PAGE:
As this Talk page currently stands, I'm not sure I fully understand what either of you are striving towards. I do not mean this as a criticism, and rather as a statement of confusion. I look forward to your replies, which will hopefully resolve my confusion. -- Kind regards, Eiríkr Útlendi │ Tala við mig 07:51, 26 July 2012 (UTC)
The following User:Jamesjiao talk 03:08, 27 July 2012 (UTC) 
follows User:KYPark talk 02:40, 27 July 2012 (UTC), roughly 
an inch above. --KYPark (talk) 11:44, 27 July 2012 (UTC) 
I am confused as well and too long didn't read. This sentence strikes me as especially curious: "a new way of Definition to bridge West and East ". Huh? If you want to experiment anything, discuss it first with the rest of the community. I personally would've reverted your change as well. It doesn't even make any sense. Sounds more like you want to do things YOUR way, which doesn't work here, my friend. And no, a revert like this doesn't need to be communicated to you first. The world doesn't resolve around you. Otherwise, administrators here will be spending their precious hours writing messages on people's talkpages, rather than doing something more productive. JamesjiaoTC 03:08, 27 July 2012 (UTC)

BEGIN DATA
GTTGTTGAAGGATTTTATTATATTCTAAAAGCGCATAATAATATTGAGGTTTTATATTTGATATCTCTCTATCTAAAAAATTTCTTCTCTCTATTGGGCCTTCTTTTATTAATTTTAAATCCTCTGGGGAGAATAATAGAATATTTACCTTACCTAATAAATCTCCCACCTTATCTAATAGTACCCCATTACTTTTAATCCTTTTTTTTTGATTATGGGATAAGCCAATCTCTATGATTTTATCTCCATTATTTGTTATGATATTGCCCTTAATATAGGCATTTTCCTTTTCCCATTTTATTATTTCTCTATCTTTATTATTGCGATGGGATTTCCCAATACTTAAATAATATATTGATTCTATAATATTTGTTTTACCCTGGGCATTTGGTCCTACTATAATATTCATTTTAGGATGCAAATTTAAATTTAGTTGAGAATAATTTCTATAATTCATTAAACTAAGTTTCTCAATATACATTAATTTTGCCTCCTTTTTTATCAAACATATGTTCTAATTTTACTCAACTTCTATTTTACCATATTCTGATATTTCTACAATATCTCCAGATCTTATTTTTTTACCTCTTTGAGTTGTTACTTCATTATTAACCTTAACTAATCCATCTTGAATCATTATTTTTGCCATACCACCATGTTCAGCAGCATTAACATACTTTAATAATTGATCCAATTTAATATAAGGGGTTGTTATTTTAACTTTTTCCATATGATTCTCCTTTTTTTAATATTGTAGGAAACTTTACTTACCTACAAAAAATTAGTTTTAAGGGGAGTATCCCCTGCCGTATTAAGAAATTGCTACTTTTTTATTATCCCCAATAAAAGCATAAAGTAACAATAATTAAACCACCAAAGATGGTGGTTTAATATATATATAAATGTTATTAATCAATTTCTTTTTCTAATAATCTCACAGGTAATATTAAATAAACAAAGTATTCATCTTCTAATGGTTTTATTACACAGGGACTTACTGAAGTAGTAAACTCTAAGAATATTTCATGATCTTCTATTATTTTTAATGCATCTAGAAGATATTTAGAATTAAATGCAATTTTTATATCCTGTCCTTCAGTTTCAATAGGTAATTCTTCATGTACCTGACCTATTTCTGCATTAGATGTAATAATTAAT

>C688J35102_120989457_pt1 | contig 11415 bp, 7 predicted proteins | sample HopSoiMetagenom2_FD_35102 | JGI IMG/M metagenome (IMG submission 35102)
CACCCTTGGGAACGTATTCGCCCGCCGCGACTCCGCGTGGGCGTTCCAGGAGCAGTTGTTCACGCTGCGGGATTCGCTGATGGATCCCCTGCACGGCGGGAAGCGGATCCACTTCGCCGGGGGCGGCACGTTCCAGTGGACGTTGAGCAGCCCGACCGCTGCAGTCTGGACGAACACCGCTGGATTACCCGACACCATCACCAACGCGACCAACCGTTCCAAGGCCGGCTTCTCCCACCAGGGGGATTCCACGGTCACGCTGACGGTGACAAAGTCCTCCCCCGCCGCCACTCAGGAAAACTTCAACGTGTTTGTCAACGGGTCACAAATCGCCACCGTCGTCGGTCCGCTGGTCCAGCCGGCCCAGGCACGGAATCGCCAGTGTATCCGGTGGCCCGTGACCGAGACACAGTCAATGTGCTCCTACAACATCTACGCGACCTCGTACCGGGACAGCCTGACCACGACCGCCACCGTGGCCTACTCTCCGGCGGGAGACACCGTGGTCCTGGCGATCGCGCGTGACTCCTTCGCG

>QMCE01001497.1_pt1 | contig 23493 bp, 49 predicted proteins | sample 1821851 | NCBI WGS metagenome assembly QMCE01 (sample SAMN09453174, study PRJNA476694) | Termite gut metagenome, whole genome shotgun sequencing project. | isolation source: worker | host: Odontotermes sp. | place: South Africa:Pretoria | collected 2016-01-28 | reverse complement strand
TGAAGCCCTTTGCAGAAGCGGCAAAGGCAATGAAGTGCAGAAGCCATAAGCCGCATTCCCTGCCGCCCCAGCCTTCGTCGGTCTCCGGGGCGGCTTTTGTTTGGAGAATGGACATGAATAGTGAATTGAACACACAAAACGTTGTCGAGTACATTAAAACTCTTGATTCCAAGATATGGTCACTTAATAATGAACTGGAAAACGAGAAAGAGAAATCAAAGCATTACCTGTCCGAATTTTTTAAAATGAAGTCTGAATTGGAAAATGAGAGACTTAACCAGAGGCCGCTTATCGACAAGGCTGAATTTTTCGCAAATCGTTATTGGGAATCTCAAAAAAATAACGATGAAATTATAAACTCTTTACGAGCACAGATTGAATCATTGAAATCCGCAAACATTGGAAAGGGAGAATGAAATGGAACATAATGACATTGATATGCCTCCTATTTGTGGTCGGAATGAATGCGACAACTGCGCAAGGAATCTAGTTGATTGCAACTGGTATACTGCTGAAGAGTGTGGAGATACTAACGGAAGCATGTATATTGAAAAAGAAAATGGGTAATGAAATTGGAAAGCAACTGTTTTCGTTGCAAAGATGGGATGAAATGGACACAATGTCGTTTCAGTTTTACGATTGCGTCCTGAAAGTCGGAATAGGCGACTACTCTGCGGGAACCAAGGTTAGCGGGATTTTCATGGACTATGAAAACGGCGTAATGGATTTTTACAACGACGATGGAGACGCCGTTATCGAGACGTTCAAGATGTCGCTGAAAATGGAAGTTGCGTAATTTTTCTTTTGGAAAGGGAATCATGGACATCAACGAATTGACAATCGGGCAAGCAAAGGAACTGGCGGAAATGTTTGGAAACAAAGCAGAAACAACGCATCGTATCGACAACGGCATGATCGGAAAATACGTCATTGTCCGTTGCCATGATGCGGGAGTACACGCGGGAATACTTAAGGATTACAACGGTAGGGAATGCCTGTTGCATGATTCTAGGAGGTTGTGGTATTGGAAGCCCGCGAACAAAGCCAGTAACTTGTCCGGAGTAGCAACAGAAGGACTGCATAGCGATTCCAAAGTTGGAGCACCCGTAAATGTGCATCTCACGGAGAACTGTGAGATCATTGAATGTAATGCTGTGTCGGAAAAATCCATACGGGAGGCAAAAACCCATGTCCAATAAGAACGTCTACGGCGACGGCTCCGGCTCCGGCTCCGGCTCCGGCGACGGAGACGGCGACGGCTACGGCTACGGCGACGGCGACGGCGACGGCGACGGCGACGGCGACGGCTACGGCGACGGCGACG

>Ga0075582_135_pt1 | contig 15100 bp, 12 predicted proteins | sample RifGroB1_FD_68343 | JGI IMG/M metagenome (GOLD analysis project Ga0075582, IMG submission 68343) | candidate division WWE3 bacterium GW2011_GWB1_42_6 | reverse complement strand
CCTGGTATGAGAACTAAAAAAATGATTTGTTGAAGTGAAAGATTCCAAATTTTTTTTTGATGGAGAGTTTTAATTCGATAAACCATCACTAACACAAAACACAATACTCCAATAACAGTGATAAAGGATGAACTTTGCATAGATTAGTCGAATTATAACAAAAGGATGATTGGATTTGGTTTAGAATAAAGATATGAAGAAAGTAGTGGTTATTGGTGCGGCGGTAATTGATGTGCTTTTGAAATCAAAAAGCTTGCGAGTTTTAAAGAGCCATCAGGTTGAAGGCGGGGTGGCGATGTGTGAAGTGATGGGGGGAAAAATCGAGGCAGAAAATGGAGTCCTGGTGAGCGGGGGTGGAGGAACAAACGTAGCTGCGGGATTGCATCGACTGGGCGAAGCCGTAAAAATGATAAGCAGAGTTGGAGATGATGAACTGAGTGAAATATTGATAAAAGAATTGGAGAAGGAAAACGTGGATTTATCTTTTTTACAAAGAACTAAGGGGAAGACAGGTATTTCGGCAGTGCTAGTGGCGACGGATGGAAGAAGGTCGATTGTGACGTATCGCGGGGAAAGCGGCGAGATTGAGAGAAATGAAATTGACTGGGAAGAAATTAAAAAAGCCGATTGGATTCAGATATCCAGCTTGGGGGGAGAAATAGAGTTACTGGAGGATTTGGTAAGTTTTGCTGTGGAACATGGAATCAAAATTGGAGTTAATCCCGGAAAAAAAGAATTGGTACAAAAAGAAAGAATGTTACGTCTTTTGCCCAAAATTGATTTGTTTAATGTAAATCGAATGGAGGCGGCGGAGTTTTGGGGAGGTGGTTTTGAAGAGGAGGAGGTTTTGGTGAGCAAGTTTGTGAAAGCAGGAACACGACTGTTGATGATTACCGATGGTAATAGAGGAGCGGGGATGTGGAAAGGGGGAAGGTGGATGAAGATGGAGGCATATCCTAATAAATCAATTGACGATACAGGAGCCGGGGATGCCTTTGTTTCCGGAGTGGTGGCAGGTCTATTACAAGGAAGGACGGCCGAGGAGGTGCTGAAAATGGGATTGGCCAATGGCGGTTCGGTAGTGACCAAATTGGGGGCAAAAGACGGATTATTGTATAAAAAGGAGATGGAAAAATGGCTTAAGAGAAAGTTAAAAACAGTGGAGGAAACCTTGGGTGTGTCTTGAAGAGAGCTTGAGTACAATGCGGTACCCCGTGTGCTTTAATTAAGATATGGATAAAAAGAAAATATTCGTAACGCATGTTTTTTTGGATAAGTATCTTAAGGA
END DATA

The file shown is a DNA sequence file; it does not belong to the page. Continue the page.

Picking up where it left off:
My experiment with sugar cane, whether legal or not, had lasted a few hours when it was reverted, whether ill or well. That's all. I never protested.
Then I posted the table on top. Two minutes later Metaknowledge confused this with the sugar cane event. This improper confusion of his is the beginning and cause of all subsequent confusions.